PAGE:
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Unravelling the Beta Pictoris System
Picsat is: in a polar orbit at 505km altitude
Number of telemetry packets received today:
Last beacon satellite:
2018-01-22 01:01:20 UTC

Last beacon payload:
2017-12-08 17:04:33 UTC

Uplink is not active
Downlink is not active

Getting started on this website

It is your first visit on the PicSat mission website, and you are lost? Here are a few hints on where to start, depending on what you are interested in.

You want a general overview of the mission, and what we are up to

Start by checking out the science goals page, the overview of the satellite, and the payload description. This should give you a good understanding of the mission, the way the satellite has been designed, and the scientific and technological goals. Once PicSat is in orbit, you can follow along and see Beta-Pictoris lightcurve being build over time, and try to detect any signs of the transit of the planet Beta-Pictoris b in front of its star, or any other transit phenomena!

Don't forget to follow PicSat on Twitter @IamPicSat.

You already know what PicSat is, and you want to follow the status of the mission

You can see how the satellite is operated by looking at the telemetries and telecommands pages. You can get an idea of what the PicSat team is doing (or trying to do!) by clicking on the telemetries or telecommands of the day and checking their types.

The current status of the satellite and the payload can also be followed. These two pages show real raw data coming directly from the satellite beacons. Try to use our pass prediction tool to predict when PicSat will be passing over its ground station at the Observatoire de Paris in Meudon, France. This is when new data will be fed into these pages. Try to ignore the technical jargon, these are pages the PicSat team uses to check the health of the satellite. They are constantly evolving to fit the mission's needs.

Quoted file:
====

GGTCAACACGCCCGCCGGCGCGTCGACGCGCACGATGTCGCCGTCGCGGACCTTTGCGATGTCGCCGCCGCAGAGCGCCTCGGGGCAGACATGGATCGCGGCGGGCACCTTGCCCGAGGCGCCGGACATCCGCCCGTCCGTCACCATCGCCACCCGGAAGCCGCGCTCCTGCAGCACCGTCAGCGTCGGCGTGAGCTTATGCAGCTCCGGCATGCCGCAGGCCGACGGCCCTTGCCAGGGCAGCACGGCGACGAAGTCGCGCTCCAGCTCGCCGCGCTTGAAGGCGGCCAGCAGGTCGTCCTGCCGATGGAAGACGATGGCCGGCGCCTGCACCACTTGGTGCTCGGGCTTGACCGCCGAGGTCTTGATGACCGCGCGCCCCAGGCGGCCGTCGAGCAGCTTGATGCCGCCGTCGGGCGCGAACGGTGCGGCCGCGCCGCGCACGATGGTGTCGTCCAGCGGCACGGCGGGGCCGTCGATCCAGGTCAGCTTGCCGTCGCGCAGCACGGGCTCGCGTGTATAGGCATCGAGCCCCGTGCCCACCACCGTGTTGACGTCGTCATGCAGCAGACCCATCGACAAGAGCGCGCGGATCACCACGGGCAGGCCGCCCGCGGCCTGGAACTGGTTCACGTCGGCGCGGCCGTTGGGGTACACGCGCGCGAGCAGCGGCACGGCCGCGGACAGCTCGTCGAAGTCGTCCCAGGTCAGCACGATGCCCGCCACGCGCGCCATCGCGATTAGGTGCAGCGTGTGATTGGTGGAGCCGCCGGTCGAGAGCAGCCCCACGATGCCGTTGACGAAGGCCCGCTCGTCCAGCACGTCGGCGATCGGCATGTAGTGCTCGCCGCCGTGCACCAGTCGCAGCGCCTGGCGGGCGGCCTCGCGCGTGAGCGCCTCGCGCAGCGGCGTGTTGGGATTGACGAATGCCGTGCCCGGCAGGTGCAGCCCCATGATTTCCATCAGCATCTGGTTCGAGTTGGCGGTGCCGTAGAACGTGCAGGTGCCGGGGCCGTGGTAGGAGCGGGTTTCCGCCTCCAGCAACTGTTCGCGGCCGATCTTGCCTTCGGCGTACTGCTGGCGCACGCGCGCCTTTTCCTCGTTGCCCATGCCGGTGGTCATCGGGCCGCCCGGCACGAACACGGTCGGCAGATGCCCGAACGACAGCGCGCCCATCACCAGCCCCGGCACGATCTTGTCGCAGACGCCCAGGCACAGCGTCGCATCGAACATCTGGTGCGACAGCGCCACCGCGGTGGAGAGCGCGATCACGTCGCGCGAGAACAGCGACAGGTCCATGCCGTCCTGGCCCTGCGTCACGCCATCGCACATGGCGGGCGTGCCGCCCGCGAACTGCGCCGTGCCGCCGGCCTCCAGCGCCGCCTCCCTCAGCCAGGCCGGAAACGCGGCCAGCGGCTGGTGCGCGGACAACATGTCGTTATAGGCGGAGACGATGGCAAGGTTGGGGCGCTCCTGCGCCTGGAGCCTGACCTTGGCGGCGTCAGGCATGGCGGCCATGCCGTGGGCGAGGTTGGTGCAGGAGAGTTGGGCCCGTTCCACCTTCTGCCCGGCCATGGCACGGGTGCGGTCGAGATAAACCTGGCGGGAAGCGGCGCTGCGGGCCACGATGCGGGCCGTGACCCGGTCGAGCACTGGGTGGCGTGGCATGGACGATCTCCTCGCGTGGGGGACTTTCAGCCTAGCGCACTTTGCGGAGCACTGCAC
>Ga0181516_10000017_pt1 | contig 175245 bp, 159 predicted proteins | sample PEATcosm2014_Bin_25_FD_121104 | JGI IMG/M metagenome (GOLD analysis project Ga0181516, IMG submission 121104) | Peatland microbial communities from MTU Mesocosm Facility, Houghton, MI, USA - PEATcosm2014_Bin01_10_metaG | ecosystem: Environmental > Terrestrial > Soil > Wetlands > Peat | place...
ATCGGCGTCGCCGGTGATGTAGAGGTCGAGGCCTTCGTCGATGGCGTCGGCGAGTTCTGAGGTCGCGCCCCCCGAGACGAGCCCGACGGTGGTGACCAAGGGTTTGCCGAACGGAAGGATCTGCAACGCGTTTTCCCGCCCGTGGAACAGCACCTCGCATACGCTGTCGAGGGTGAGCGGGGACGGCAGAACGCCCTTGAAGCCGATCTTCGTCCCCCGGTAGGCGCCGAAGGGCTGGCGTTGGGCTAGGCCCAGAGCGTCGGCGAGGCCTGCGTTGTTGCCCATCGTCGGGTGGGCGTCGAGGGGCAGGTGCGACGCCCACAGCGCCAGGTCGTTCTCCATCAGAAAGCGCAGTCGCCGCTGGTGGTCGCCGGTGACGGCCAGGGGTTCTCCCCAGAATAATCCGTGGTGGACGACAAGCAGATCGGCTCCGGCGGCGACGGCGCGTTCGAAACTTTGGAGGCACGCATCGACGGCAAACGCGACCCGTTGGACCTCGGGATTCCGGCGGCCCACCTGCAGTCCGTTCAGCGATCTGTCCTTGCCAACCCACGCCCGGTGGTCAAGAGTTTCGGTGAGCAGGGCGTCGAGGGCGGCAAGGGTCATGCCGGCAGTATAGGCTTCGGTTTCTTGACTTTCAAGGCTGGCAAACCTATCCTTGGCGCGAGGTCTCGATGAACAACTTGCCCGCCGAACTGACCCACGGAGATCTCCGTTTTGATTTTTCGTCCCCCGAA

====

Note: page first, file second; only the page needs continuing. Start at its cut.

Needless to say: check the news!

You are a radioamateur, or you want to try to build your own antenna and listen to PicSat

That is cool! The PicSat team is really excited at the idea of collaborating with the amateur community to operate the satellite!

A number of pages containing information for you to understand the communication protocol of PicSat, as well as detailed instructions on how to build and operate your own reception station, are being prepared for anyone interested.

PicSat will be using 435.525 MHz for downlink and 145.910 MHz for uplink, GMSK modulation, with G3RUH scrambling.

We are in the early phase of the mission, and the satellite and its instrument are not fully commissionned yet. These are very busy times for us. We are doing the best we can to release these pages as soon as possible. We think that we will be able to release at least part of them before the end of January 2018. In the meantime, check the news, and follow PicSat on Twitter @IamPicSat to stay up-to-date with what is going on!